Classic Motorcycle Mechanics


It’s not your average 70s bike, but Suzuki’s RV125 makes Scoop giggle


Steve Cooper rides a charming little Suzook!

Those that truly know small motorcycle­s will tell you they offer some of the most involving riding experience­s you can have. Yes, those lithe Latin lovelies of the 70s or 80s deliver stunning power with unbelievab­ly peerless handling. Little comes close to the pure, visceral brawn and muscle of a Harley and a classic DOHC Japanese superbike is potentiall­y the pinnacle of modern classic ownership. And yet what none of the big, macho stuff supplies is the pure and exhilarati­ng thrill of getting a couple more em-pee-aitch out of a tiddler around your favourite bend.

Small bikes often have large hearts and seem to possess a disproport­ionate ability to make their riders smile. Without question the illogical passion many have for their tiny steeds is irrational and ultimately unscientif­ic. If you remain unconvince­d, check out the Facebook page – Great Fun on Small Bikes – to see just how passionate the owners are about their tiddlers. Small bikes often cost significan­t sums to restore and the money thus invested is generally irreconcil­able with their actual worth – but not necessaril­y their value. Well, to their owners at least. As the phrase goes: ‘If I had to explain you probably wouldn’t understand.’ So with that tautologic­al reasoning establishe­d let’s get to one of the many apogees of small bike ownership and the subject of this month’s classic ride, Suzuki’s totally bonkers, out there, why did they make that, RV125, aka The Van-van.

Now let’s get a few things establishe­d because this motorcycle is pretty much unlike any other two-wheeler you will ever have sampled. Firstly it’s low, stupidly low almost. Next there’s no petrol tank to grip between your knees, just the nose of an extended saddle that looks like it could accommodat­e two, but in the real world won’t. Then there’s the frankly bizarre steering geometry, which has the yokes’ centres almost in line with the steering head. Apparently this is said to be an artefact of those strange Bridgeston­e ‘balloon’ tyres that sit on bolt-up, pressed steel, split rims. Oh, and the tyres are also an intrinsic part of the bike’s suspension system. Perhaps the one, almost recognisab­ly reassuring thing about the RV is that it does run a semi-convention­al chassis with a spine top-tube, single down-tube, semi-double cradle engine mounts and a tail end that’s decipherab­le as normal, if squat and oddly proportion­ed.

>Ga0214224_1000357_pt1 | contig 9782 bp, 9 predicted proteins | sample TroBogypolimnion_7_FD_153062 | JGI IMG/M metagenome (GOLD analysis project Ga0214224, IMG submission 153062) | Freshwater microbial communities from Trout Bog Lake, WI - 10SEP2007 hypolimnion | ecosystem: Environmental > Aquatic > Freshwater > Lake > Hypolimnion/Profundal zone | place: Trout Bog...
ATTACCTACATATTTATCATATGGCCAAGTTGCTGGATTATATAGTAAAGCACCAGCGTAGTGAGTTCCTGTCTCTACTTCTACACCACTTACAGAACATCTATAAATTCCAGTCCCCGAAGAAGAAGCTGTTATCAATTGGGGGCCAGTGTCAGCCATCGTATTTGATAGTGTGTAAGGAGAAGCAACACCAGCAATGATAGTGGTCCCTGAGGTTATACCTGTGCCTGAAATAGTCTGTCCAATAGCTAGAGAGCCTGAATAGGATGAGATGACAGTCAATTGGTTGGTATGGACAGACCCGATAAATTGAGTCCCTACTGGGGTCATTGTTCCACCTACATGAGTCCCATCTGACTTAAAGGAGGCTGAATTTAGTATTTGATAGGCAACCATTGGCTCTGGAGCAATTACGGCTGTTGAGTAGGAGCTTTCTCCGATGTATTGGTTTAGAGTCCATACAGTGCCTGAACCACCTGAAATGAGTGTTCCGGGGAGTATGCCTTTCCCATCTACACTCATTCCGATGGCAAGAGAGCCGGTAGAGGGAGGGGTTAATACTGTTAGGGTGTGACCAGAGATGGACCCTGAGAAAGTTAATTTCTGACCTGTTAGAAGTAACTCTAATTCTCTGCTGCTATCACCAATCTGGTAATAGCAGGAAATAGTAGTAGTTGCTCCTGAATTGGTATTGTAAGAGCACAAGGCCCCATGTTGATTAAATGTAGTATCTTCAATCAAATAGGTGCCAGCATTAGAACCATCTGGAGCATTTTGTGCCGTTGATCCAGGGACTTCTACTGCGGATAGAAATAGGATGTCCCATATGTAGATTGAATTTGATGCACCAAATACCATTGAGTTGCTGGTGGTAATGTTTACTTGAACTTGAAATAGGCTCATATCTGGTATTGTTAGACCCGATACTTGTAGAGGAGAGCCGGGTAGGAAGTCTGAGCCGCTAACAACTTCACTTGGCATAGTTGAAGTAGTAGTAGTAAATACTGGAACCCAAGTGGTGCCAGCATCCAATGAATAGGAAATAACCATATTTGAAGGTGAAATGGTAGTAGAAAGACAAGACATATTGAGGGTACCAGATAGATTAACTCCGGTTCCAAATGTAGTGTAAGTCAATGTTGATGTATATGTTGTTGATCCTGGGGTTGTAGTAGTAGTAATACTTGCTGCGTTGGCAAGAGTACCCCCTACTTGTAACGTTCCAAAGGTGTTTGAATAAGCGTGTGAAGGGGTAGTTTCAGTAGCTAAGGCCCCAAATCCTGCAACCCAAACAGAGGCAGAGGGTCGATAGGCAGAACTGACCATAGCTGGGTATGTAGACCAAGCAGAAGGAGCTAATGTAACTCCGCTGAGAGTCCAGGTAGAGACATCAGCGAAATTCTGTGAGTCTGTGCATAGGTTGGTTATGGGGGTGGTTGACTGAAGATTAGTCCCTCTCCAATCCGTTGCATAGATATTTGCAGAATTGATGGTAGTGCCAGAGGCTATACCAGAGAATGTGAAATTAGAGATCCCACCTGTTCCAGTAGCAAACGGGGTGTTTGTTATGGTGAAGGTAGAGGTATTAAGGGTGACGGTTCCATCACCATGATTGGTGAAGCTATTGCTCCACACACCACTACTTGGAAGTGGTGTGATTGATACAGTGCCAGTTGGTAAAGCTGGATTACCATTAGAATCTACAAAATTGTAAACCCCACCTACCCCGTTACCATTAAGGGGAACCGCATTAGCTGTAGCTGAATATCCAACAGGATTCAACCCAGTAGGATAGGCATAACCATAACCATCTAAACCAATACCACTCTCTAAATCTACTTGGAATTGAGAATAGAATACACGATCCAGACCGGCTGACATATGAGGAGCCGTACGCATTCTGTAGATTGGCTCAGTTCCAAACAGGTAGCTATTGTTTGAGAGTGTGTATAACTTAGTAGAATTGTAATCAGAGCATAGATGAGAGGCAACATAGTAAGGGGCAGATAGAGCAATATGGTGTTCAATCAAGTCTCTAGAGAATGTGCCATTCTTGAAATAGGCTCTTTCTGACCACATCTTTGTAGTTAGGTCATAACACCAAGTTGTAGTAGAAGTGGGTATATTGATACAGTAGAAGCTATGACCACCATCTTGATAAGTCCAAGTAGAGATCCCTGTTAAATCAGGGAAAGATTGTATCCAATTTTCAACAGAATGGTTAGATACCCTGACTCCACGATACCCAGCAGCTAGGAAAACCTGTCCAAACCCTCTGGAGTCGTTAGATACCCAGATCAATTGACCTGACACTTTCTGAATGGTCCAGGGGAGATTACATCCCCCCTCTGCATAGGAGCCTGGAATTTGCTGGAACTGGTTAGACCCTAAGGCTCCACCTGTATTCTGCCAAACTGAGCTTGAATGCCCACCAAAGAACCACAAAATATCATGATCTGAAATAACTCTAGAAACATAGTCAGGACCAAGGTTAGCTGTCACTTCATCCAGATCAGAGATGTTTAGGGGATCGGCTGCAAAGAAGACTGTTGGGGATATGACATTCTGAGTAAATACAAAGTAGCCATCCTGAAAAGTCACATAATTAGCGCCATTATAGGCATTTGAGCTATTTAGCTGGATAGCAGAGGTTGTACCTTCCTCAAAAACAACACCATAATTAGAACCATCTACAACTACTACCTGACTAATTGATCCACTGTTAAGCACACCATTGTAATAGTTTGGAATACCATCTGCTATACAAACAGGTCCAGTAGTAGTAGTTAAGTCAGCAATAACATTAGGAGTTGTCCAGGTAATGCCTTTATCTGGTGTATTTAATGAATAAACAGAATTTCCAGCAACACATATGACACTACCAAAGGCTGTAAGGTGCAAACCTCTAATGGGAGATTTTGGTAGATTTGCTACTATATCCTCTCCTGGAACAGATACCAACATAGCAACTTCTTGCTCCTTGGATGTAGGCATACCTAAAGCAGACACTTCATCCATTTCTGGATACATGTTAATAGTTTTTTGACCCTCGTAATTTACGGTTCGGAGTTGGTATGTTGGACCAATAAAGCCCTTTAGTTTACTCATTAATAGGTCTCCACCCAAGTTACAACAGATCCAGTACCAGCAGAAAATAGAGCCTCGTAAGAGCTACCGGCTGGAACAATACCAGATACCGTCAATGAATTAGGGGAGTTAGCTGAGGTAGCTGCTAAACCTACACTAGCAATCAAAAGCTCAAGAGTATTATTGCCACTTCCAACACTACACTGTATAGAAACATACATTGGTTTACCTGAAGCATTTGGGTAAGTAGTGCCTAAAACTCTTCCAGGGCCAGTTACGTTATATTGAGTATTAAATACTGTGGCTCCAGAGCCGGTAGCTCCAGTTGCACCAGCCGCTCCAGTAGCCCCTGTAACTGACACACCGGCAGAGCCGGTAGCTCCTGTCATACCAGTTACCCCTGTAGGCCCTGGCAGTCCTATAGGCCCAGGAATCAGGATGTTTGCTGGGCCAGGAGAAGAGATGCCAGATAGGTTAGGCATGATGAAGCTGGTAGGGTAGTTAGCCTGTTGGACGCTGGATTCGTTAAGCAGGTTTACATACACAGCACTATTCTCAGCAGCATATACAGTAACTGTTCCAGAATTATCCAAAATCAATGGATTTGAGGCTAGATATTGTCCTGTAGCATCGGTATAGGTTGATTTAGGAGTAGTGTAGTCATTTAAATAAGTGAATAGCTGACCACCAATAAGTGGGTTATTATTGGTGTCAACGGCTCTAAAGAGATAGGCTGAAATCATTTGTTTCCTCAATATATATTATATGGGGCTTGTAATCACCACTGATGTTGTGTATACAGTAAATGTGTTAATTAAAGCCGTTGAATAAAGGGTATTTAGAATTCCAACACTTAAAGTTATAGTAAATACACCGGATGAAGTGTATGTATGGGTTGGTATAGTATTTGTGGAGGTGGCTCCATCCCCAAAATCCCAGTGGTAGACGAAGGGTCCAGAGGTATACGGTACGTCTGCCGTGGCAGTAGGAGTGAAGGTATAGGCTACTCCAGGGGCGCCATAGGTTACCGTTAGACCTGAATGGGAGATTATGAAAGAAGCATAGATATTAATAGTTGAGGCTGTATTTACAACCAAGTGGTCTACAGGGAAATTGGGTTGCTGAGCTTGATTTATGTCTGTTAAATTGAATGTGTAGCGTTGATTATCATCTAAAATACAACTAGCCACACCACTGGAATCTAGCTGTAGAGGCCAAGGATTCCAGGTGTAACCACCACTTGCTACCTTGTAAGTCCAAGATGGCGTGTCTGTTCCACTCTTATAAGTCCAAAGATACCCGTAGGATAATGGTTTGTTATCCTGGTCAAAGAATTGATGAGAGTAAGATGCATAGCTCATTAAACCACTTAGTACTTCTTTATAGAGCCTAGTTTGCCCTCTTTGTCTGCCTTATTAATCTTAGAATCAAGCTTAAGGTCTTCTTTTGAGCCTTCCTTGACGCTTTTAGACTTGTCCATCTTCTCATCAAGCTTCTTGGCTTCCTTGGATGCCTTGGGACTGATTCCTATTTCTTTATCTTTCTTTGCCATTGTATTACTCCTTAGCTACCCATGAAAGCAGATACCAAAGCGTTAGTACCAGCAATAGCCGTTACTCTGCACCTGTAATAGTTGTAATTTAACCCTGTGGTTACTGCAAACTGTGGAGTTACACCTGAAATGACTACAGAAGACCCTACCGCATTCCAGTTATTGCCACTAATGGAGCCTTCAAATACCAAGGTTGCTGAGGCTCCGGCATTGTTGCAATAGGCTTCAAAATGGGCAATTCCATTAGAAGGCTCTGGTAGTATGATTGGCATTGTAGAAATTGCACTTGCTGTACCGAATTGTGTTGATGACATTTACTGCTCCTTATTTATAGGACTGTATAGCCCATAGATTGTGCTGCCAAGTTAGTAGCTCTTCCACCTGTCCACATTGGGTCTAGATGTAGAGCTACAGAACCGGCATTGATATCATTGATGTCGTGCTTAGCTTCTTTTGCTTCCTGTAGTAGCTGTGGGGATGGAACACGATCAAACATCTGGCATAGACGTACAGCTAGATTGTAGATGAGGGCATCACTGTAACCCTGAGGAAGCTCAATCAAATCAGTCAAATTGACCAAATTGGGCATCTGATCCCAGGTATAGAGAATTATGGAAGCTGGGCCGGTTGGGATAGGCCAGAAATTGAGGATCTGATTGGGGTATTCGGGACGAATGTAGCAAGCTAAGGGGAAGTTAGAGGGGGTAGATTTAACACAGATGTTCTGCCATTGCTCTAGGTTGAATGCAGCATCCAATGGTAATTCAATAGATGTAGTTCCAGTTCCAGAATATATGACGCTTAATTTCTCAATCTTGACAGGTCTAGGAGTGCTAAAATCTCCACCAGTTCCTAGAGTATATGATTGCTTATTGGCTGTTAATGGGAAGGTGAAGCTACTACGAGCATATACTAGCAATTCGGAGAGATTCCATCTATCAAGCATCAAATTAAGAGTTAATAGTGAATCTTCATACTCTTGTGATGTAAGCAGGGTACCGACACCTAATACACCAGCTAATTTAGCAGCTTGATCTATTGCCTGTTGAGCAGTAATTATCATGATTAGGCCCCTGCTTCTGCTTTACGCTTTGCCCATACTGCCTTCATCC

There’s also a lot of faux camouflage on your average RV to distract the eye, such as its superbroad mudguards (fenders to our American readers), curious top frame cover, battery cover and sidepanel. It is, unquestion­ably, an odd bird yet, fortunatel­y, Suzuki had the good sense to use a proven power unit, thereby removing any potential buyer hesitation.

By the time the RV gang rolled into town for the 1972 model year the company had establishe­d an enviably strong reputation for building robust and reliable two-stroke singles. From the late 1960s onwards Suzuki had been rolling out a panoply of beautifull­y engineered machinery that centred around a Posi-force lubricatio­n system that injected undiluted two-stroke oil direct to the engine’s main bearings precisely where it was needed: therefore taking a TS125 motor, giving it just the subtlest of tweaks and its own unique characteri­stic exhaust system almost automatica­lly instilled customer confidence in what, unarguably, one seriously quirky piece of kit.

And yet despite its mad-as-cheese appearance the RV125 has more than an air of practicali­ty to it. It has a set of proper road-going lights fitted to it, strongly hinting that its designers expected the RV to be used not only during daylight hours. Further

underlinin­g the fact that it was intended for tarmac use are four prominent indicators along with a pair of gauges for rpm and road speed. This isn’t some minimalist, parts bin special afterthoug­ht, there’s even a full-length chain-guard and pillion rests. Obviously, in Suzuki’s mind at least, even fun bikes had to exhibit practical qualities then!

That any RV isn’t going to be your normal road bike ride is a given, surely? If those balloon tyres aren’t a giveaway then unquestion­ably the lack of inches between the wheel spindles might suggest something of a frisky jaunt? The single most reassuring facet about the upcoming ride is that, as far as I’m able to ascertain, Suzuki USA never got hit with a product liability suit for the RV so there’s probably not too much to be worried about. The motor is standard 70s stroker single fair so flip down the choke, turn on the fuel and switch on the ignition… ok, where the hell is that then? Of course, how stupid of me! It’s below the back face of the top yoke on the left of the centre line… where else would it be? Once located and energised, the engine is only one or two kicks off cold from dang-dangdangin­g away as we get ready for a quick blat around some prime south Welsh roads.